By Lindsey Fleming
[S]itting with Haley Slagle at the bar of 123 Pleasant Street in Morgantown, WV—where the homegrown singer/song writer recently performed material off her first solo album, Liar’s Best Friend—she can be a little tough to hear, even when you’re across a booth from her.
And unlike when Slagle played in front of a sizable crowd at this college town music venue a few days prior, 123 Pleasant Street is mostly free of patrons this early on a Wednesday evening.
So, when she explains that her vocals used to get lost when she’d take the stage here—or anywhere—it’s easy to believe.
“The bands I was in when I was younger, they were always really loud,” Slagle said. “Nobody ever heard what I was saying. I could have said anything.”
Then came along an “unnervingly quiet” project that eventually fell apart, but taught Slagle to write with intention and left her with the seeds for Liar’s Best Friend, out September 4.
Bandmate Jeremy Batten, the new album’s producer, pushed Slagle to develop the songs.
When arranging, Slagle and the foursome who back her—Batten, William Matheny, Bryan Smith and Michael Stewart—kept things simple, recording everything in two weekend sessions in Smith’s basement.
Batten’s eight-channel preamp dictated the use of limited mics, and he said, “We just tried not overthink it.”
What started out as a collection of forlorn songs with a traditional country bent evolved into nine sparser, more precise tracks that are no less evocative for the transformation.
Take for instance, Slagle’s version of Dwight Yoakam’s “Ain’t That Lonely Yet.” Instead of the country legend’s gritty goodbye, she takes a more melancholy approach, while Stewart’s use of synthesizer switches up the sound even further.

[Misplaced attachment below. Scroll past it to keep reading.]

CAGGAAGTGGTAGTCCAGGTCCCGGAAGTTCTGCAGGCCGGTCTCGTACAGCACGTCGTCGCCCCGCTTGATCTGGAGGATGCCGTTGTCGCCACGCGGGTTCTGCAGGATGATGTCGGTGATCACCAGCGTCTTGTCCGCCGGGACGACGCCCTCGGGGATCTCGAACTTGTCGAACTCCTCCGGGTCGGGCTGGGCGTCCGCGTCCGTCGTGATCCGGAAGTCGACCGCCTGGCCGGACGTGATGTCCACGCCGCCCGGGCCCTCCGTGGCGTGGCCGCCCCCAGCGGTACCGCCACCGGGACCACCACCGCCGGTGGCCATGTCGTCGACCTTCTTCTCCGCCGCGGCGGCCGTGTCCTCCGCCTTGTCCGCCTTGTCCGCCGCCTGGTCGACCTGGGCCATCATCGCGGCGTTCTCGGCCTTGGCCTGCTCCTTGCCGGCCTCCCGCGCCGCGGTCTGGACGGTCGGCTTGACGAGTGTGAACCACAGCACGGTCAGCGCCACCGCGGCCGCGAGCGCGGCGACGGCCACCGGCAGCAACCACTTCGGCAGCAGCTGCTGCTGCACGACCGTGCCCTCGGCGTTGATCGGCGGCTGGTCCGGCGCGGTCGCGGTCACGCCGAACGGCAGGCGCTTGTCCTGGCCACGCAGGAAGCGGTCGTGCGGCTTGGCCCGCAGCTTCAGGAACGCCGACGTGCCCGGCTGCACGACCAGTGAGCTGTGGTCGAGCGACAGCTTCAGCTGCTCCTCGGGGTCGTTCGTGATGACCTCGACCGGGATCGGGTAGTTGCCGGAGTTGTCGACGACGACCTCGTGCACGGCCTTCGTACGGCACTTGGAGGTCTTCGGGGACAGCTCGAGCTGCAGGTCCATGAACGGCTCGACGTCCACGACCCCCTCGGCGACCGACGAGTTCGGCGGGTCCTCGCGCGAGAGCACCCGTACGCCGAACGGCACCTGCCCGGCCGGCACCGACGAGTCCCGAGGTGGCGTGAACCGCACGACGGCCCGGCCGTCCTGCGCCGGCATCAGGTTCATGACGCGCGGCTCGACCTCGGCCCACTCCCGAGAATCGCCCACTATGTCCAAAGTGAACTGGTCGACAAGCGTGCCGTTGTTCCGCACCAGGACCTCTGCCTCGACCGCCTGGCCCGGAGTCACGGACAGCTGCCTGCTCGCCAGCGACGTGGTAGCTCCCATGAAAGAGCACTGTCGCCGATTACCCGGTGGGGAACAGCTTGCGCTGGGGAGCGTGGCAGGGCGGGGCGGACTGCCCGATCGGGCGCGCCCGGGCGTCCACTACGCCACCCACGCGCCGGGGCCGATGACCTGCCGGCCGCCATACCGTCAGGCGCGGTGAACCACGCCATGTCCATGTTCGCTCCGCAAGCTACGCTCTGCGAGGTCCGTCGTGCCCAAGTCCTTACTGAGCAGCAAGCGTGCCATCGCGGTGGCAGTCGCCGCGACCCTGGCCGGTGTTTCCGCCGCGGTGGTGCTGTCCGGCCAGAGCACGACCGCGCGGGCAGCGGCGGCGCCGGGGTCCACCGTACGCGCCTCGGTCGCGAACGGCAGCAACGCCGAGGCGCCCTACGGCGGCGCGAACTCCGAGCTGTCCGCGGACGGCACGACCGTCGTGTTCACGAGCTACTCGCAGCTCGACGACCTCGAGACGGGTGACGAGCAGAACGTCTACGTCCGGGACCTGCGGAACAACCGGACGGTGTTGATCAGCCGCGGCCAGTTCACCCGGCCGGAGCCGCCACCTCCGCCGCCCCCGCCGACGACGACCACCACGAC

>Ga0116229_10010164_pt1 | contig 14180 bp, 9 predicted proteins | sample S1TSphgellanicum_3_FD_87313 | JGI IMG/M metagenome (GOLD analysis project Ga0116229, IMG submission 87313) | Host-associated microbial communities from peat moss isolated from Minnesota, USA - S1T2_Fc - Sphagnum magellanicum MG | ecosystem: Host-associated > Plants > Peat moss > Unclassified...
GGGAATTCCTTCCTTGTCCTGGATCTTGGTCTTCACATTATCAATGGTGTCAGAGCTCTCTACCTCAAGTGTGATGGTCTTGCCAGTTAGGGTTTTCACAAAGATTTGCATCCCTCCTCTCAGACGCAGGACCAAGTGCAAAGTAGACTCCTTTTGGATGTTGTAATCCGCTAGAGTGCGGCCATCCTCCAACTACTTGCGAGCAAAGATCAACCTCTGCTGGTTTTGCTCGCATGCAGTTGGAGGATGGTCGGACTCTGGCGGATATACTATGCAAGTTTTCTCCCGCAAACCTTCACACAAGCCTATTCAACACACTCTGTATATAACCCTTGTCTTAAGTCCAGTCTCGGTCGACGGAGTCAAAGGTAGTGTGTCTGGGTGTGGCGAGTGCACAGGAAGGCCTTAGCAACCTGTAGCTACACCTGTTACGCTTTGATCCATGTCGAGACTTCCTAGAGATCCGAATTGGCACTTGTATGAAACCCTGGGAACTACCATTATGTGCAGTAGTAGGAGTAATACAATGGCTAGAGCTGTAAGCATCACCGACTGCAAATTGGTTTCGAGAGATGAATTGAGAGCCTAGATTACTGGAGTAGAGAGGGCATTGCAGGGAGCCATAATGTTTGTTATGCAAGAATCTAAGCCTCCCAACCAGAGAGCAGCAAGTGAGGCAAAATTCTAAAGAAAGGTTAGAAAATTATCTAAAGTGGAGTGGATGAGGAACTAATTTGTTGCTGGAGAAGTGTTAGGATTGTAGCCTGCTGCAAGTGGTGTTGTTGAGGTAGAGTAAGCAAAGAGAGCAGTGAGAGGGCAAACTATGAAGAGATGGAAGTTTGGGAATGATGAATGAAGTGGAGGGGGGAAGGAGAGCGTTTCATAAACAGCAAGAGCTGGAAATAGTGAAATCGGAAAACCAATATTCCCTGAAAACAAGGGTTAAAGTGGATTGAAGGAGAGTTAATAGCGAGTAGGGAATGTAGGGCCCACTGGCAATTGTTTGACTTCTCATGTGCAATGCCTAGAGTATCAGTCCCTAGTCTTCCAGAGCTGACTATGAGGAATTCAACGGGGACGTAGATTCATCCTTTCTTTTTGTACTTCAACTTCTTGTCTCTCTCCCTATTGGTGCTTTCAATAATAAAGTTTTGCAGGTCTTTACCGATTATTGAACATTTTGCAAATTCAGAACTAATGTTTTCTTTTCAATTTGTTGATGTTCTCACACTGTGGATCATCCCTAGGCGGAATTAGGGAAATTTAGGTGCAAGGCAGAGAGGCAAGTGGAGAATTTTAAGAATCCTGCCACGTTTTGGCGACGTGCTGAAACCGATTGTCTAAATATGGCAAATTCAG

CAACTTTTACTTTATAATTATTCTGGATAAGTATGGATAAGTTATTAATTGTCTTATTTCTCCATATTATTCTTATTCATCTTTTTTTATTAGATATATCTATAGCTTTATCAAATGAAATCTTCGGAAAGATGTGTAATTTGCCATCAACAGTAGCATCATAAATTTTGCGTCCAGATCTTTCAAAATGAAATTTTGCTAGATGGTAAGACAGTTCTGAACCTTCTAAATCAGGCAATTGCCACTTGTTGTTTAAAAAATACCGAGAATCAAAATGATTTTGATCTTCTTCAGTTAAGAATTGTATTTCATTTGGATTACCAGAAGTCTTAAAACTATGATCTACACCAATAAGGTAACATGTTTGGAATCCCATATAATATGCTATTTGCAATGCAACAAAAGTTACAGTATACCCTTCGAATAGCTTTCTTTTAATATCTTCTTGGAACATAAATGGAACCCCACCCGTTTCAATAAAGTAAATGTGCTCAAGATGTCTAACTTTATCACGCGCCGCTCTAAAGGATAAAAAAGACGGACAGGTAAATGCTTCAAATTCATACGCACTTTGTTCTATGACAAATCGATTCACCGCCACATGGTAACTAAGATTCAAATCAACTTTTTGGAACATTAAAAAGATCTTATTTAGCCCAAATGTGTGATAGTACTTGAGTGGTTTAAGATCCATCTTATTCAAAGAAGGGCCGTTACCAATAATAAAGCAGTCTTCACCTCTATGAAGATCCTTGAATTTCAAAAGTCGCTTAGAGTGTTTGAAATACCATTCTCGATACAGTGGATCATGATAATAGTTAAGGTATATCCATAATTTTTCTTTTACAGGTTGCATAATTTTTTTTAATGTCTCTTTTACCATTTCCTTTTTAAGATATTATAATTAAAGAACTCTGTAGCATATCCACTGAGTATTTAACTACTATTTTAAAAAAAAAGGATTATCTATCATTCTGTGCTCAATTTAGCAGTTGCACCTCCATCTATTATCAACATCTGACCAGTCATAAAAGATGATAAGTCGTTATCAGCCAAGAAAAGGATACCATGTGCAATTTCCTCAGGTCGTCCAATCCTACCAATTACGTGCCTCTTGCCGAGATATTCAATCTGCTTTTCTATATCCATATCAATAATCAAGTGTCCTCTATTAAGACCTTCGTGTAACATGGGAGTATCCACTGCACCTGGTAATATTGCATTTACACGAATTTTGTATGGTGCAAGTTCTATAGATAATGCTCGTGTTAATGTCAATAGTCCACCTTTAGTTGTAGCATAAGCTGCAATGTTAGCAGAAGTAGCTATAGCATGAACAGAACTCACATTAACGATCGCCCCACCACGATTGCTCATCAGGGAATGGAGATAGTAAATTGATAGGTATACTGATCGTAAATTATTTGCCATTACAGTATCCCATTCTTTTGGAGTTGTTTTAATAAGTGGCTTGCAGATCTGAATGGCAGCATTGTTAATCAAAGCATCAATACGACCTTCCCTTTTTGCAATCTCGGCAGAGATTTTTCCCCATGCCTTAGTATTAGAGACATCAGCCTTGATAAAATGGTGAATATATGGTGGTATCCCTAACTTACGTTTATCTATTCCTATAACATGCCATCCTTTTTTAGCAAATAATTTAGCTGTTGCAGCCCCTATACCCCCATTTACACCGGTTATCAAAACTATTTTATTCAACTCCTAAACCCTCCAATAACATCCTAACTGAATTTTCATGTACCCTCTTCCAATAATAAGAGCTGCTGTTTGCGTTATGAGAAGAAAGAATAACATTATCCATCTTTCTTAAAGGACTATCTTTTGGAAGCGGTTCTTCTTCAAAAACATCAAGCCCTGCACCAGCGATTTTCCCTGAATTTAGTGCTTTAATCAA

“That was a fun thing that just happened organically,” Batten said. “Michael went from bass to synth, which isn’t an instrument you use that much in that style of music.
“While the lyrics on that song aren’t super happy, it’s also something of a middle finger, the way (Yoakam) sings it. But with Haley, it’s more like her trying to convince herself that, no, she’s not that lonely.”
“We let it evolve how it was going to evolve,” Slagle said of the entire project. “I just felt like we didn’t force anything. If we were trying to record something and it didn’t work or arrange something and it didn’t work, we just walked away from it.”
It’s not the most natural feeling for Slagle, a songwriter who’s not good at letting go, lyrically.
“Normally, I have this obsessive need to finish things, where I’m just like why?” she said.
You’d be forgiven if, when listening to Liar’s Best Friend, you get the impression that this is true for more than the artist’s creative process.
In the album’s introduction, “Through the Autumn Chill,” Slagle bemoans emotional stagnation over the slide of seasons.
Then there’s “Whiskey,” built on the concept of drinking your way through a town full of bars to get over someone.
But this isn’t a break-up album in the traditional sense. True, its inspiration is a soured relationship, just not a romantic one.
“It can be even harder,” Slagle said, of cutting ties with a friend.
And, these days, her visceral delivery of that devastation is certainly getting heard.
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With the album’s “Ain’t That Lonely Yet” already released (via an exclusive premiere with Elmore), Slagle will share the stage with Lydia Loveless on September 12 at 123 Pleasant Street, preceded by gigs at the Tree House Lounge in Washington, D.C. on September 4, at New York’s Rockwood Music Hall on September 7, at Fairmont, WV’s Joe N’ Throw on September 19, as well as a September 8 performance for The Huffington Post’s “A-Sides” sessions.